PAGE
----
They remained that way for a while, ignoring the passers-by that were shooting them questioning looks, Anna rubbing Elsa's back absently while the older woman shuddered into her with the force of her silent coughs.

"Did you - did you mean what you said just now?" Elsa said hesitantly. "That I was -"

"One of the most wonderful people I've met?" Anna finished happily. "I'm saying it again."

Elsa said nothing in reply, but gripped her more tightly. She didn't need to disengage herself from the hug to know that the older girl's eyes were shining with gratitude.

Anna arrived late to work one day to find things at the theatre already running in full force, a frenzy of props and scripts and the like, which was unsurprising. 

What was surprising was that-

"It's stifling," she complained to nobody in particular. "Why is it stifling?"

"Ventilation's malfunctioned," informed a passing stagehand. "And Elsa's asking for you. Rehearsals are starting in half an hour, by the way."

Anna thanked him and sped off, reaching her destination in a matter of minutes. She knocked blithely and waited, tugging at the collar of her shirt. When it opened, she bounded in without hesitation, commenting, "I'm surprised your door's closed, it's scorching."

"Hello to you too. I just closed it for the sake of privacy; I'm melting."

"Are you really?" She faked a gasp, looking up at Elsa with mock-despair. "The Wicked Witch of the West is melting!" She pressed her warm palms to Elsa's forearms, as if to make sure that Elsa was still solidly intact. Her friend rolled her eyes, giving her shoulder a little push.

"How is your skin still so cool?" lamented Anna, now chafing her palms against Elsa's arms. "Melting, huh? Yeah, right."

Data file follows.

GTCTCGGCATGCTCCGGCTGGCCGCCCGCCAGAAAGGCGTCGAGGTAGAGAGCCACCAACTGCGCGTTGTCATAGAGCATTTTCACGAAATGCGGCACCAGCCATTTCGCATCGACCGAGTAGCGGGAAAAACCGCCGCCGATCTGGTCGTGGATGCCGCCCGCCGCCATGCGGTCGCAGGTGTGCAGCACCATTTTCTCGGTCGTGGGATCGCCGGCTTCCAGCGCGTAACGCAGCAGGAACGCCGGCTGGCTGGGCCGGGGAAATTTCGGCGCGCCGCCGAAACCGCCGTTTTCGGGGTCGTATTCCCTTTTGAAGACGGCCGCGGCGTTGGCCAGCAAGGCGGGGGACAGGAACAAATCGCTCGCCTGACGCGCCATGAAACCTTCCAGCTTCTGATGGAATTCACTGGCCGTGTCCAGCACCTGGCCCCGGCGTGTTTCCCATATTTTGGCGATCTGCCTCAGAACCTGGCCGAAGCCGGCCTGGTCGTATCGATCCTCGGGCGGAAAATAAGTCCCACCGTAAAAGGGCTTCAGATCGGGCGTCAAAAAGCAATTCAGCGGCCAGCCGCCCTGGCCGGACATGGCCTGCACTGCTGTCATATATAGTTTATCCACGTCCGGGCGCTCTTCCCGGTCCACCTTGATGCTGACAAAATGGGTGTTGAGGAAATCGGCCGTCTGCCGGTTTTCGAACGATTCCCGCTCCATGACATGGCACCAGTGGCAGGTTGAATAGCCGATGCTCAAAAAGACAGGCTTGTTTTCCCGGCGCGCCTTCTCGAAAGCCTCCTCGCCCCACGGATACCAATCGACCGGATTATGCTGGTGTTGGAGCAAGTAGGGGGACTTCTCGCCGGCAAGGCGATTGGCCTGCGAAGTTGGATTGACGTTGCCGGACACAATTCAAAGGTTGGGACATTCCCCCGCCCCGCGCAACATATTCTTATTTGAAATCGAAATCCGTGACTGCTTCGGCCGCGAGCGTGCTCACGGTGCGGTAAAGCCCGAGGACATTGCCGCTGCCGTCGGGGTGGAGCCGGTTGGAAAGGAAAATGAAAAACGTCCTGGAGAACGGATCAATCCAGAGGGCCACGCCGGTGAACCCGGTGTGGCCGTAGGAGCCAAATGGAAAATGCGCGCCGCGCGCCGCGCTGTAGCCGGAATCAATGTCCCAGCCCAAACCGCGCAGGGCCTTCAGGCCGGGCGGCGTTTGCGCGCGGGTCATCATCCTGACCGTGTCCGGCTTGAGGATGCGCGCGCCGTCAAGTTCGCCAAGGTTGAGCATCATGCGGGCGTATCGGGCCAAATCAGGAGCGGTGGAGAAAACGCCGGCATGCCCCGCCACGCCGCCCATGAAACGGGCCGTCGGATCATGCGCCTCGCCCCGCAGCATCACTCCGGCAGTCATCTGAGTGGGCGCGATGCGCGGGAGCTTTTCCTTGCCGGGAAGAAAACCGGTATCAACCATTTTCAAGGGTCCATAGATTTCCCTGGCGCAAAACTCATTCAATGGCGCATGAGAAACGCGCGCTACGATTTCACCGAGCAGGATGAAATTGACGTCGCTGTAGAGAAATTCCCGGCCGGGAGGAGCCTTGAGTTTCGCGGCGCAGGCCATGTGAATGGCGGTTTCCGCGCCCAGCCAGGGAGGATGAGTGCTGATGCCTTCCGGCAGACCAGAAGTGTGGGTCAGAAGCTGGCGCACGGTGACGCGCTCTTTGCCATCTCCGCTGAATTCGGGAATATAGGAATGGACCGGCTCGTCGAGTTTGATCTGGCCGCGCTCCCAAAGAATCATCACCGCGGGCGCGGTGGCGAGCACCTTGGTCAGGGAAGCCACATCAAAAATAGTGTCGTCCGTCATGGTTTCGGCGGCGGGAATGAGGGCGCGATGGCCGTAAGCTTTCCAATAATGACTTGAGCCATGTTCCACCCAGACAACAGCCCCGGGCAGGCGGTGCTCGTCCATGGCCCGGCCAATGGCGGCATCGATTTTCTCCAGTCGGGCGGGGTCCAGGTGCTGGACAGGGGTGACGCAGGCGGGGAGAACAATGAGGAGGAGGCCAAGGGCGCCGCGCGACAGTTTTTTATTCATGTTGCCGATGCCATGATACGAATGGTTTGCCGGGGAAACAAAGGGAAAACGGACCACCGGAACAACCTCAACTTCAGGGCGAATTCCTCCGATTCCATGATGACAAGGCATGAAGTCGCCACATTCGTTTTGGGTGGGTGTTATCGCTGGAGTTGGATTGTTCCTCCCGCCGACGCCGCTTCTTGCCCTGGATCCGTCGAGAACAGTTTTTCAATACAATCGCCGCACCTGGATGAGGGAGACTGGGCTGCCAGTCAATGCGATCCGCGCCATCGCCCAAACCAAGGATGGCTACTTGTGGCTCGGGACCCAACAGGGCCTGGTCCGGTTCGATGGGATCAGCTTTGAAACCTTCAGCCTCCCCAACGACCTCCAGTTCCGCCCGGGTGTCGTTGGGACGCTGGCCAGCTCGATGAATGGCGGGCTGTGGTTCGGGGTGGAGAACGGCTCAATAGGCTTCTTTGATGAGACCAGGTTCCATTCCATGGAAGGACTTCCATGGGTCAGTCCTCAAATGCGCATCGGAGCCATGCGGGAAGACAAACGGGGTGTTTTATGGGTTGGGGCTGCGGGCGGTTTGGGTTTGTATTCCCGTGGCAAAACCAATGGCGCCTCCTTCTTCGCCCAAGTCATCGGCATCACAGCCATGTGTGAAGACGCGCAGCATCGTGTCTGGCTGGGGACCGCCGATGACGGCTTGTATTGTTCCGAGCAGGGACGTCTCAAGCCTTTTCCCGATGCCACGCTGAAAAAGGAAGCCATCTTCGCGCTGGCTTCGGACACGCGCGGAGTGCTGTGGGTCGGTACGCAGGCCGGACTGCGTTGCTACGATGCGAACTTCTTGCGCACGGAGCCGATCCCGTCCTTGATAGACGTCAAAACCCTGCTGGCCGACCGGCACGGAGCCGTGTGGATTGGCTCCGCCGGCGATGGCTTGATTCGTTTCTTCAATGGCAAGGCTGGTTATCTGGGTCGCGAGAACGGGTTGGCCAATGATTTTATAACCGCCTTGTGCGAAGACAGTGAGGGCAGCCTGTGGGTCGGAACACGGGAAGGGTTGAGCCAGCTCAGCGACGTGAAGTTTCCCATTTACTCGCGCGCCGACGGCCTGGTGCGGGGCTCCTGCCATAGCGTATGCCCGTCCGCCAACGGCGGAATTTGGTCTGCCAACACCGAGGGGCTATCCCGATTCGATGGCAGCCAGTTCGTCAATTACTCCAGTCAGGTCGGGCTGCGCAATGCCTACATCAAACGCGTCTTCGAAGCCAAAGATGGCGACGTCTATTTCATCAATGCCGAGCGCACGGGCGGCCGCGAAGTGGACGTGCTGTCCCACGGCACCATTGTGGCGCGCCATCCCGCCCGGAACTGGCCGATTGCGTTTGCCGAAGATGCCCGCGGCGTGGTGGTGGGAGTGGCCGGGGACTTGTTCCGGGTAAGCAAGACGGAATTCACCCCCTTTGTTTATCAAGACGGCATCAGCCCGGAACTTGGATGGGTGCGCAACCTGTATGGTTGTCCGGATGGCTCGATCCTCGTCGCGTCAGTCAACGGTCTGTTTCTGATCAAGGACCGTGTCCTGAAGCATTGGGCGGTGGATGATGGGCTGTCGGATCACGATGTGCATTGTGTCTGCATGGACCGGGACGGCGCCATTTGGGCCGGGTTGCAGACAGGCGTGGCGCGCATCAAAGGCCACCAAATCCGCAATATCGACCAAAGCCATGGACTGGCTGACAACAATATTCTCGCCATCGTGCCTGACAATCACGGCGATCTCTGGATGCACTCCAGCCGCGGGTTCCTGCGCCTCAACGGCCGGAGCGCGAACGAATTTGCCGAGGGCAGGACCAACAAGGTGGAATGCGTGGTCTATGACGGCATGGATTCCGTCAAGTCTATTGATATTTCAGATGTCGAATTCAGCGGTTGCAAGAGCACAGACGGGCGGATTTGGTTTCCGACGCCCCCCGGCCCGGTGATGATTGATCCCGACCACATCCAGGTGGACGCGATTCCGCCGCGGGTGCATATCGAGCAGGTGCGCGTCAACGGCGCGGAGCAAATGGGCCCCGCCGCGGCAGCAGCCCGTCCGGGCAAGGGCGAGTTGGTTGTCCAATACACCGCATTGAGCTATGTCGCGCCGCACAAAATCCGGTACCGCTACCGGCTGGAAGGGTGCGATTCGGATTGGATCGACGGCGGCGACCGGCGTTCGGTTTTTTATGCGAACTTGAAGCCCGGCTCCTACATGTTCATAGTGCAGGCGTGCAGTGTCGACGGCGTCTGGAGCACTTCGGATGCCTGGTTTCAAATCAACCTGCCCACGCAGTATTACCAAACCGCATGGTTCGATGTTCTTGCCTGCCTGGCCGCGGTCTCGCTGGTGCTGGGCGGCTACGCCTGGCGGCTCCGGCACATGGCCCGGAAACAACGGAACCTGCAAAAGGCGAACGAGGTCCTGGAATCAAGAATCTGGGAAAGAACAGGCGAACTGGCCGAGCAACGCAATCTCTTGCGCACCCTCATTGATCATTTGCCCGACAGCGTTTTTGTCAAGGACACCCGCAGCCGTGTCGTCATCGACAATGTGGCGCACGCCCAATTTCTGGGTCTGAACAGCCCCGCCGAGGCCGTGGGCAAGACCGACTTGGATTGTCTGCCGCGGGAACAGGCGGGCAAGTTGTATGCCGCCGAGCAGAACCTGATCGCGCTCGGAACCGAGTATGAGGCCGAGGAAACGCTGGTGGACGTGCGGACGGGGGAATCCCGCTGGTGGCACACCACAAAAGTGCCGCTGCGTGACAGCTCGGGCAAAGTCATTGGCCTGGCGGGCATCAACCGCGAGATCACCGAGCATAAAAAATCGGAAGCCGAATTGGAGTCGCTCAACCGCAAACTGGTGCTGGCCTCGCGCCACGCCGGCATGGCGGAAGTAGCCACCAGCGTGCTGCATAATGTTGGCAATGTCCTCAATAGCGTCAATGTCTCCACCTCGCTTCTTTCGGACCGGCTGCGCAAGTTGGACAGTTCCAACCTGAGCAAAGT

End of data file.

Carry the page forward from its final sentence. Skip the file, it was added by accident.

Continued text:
She guided Elsa to the small couch by her wardrobe and pushed her down, before plopping down beside her. "Anna, what -" Elsa protested, then stopped as Anna pressed her body to Elsa's, sighing in contentment. 

"Coooool. Literally."

"Anna? Can"

"Sure!" She snuggled further into Elsa contentedly, only looking up when she elicited a sharp intake of breath from the other woman. "Sorry. Am I crushing you?"

"You're smaller than me," Elsa reminded. "You couldn't if you tried."

"You're not that big either," she retorted. "About that talk?"

"Oh, well -" Elsa was avoiding Anna's expectant gaze. "I - that is - I need to -"

Anna eyed the flustered woman, usually so composed and collected, rather curiously. "Els?"

She blinked as Elsa looked down at her. She was already snuggled in the hollow of the blonde's neck, so this action made their lips brush ever so slightly, jolting Anna's heat-dulled senses. Before she could even register the pleasant tingle on her lips or the sudden thudding of her heart against her ribcage, Elsa's soft, cool lips were on hers, kissing her. She opened her mouth to - she didn't know - shriek? question the other woman's advances? - but Elsa silenced the unspoken protest by taking her bottom lip in between her teeth and sucking gently. An involuntary whimper escaped Anna's throat, and Elsa drew back, gazing at her, icy pools of cerulean burning into her with an intensity that made heat rise to her cheeks.